As soon as the effects of the economic and financial crisis and the bursting of the real estate bubble were felt, the need to turn the tide became clear. Our growth model has always been based on the same. In the first place, the easy currency of tourism, which served to finance imports. And then construction, which brings with it an increase in government revenue, income generation and increased consumption for various sectors.
The weight of the industry has fallen in Spain. It is a sector that has a multiplier effect on the rest of the economy, affecting GDP and job creation. The tractor effect of sectors such as the automotive, metal and food and beverage industries is striking. Without forgetting the chemical and pharmaceutical industries, electronics and ICT or mechanical engineering, which are very relevant both for their current contribution and for the growth prospects they offer.
Despite the importance of the industry, there are certain pressures that are sometimes difficult to get rid of.
A country of SMEs. The average size of Spanish industrial companies is smaller than in the European Union. This leads to fewer economies of scale, more difficult access to credit, restrictions on investments in R&D and, above all, problems in entering international markets.
In the past, one of the solutions that Spanish industry has found to solve this problem has been to merge geographically to exploit synergies. The concentration of machine tool manufacturers in the Basque Country or the aeronautical sector in Andalusia are two examples.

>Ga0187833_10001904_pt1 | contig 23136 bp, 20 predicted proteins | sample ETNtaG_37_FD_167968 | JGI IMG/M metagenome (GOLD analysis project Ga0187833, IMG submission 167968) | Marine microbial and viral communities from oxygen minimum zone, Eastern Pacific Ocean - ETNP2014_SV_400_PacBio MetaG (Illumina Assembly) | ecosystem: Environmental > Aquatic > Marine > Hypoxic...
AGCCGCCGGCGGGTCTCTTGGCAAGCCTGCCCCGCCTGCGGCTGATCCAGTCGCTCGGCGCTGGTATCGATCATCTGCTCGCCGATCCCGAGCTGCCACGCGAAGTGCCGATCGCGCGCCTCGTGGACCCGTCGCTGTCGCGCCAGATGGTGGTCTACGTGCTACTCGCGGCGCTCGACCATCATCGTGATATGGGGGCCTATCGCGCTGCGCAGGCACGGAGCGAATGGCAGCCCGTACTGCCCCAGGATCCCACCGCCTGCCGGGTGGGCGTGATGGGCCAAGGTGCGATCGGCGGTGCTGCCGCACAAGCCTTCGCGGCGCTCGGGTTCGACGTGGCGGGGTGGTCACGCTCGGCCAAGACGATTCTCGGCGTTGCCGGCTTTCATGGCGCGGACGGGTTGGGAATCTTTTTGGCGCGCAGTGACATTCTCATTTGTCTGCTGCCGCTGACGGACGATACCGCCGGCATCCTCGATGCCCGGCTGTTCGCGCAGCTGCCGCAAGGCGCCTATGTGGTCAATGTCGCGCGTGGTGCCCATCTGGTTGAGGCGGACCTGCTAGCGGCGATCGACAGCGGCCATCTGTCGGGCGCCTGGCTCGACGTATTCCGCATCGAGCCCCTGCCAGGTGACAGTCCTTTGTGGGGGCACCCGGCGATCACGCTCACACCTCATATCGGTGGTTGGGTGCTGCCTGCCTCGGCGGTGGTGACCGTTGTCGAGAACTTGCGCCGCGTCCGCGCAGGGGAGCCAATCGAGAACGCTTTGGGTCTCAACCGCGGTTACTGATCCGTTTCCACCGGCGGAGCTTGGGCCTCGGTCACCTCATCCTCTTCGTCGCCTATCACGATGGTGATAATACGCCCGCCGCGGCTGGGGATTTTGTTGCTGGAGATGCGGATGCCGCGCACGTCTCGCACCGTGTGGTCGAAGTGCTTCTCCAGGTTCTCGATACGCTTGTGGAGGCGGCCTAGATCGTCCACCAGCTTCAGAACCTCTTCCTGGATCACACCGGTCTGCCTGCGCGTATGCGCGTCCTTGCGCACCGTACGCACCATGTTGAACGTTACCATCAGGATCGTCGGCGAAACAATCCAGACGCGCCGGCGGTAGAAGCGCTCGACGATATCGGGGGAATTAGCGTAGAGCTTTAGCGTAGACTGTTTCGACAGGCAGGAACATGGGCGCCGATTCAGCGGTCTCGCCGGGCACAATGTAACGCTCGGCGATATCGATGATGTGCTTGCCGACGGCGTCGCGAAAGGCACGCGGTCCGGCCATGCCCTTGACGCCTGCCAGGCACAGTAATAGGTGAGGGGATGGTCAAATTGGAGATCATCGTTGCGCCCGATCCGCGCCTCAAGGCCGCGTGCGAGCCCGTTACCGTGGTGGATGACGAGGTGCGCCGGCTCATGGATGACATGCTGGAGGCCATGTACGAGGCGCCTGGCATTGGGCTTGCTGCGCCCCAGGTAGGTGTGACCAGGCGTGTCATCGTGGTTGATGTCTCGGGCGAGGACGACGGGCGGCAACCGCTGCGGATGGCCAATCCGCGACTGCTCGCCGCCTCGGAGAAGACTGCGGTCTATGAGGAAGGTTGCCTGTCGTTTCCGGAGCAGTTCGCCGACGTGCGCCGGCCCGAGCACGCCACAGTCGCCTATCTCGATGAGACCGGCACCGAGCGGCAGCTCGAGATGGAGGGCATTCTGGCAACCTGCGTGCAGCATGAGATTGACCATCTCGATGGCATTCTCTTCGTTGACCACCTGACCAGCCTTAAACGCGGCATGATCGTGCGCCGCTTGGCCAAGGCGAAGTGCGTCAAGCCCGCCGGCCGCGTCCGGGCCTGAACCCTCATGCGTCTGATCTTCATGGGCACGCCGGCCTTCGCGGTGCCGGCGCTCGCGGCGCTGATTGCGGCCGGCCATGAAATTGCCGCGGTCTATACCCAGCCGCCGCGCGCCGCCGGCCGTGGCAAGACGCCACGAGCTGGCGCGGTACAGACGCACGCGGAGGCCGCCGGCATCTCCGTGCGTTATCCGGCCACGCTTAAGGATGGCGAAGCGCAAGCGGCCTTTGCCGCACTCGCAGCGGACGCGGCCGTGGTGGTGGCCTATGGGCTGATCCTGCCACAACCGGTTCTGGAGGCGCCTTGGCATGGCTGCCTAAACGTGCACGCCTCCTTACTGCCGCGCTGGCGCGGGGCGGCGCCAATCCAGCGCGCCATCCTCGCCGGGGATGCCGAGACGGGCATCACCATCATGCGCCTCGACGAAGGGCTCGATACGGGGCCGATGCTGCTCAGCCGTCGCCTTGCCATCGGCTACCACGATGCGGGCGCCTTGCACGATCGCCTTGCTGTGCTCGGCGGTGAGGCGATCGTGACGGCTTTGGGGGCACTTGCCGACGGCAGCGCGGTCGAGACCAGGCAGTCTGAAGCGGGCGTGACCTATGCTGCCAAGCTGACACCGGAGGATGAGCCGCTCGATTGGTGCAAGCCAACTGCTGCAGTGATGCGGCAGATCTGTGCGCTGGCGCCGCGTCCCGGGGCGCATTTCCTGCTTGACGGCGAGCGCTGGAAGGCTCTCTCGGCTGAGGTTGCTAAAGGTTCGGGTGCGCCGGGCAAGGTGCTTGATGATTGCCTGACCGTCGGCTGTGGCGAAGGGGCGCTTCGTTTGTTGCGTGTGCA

Subjects. Although much progress has been made in this regard, Spanish companies have yet to shake off the stereotypes that portray Spain as a tourist and leisure destination that condition our exports. Together we all need to create an image that Spain is not only a great country to live in, but also has a high level of technology and top companies.
professional qualification. There is a gap between highly qualified and unqualified personnel, and a worrying shortage of middle-level workers such as technicians, team leaders, workshop managers… In Spain, you’re either an engineer or you’re nothing. This is a problem because these intermediate positions employ highly qualified people. And sooner or later they become demotivated.
geographic imbalances. Catalonia and the Basque Country are traditionally the most industrialized municipalities in Spain, while there are areas where there is practically no industrial activity. This concentration affects companies far from the main industrial poles. Machine manufacturers often only have technical service offices in Barcelona, Bilbao or Madrid.
workforce competitiveness. Labor reform in Spain has increased flexibility and reduced labor costs, but we are in no man’s land: we are cheaper than the Europe of the Fifteen, but more expensive than Asia or Eastern Europe.
Therefore, we must opt for a quality competition. Competitiveness goes in two directions: in price and in quality. Spain has a component that focuses on quality rather than price. Our labor level competitiveness is not that of countries like China or Vietnam because the economies of scale are smaller.
We sell badly. Although quality should be the main argument, it is still difficult for us to use it. There are differentiators in quality, benefits and value, but we don’t know how to sell that. We don’t know how to convey that a slightly higher price is compensated by the quality offered. We don’t transfer it to the market so that what we charge is paid for.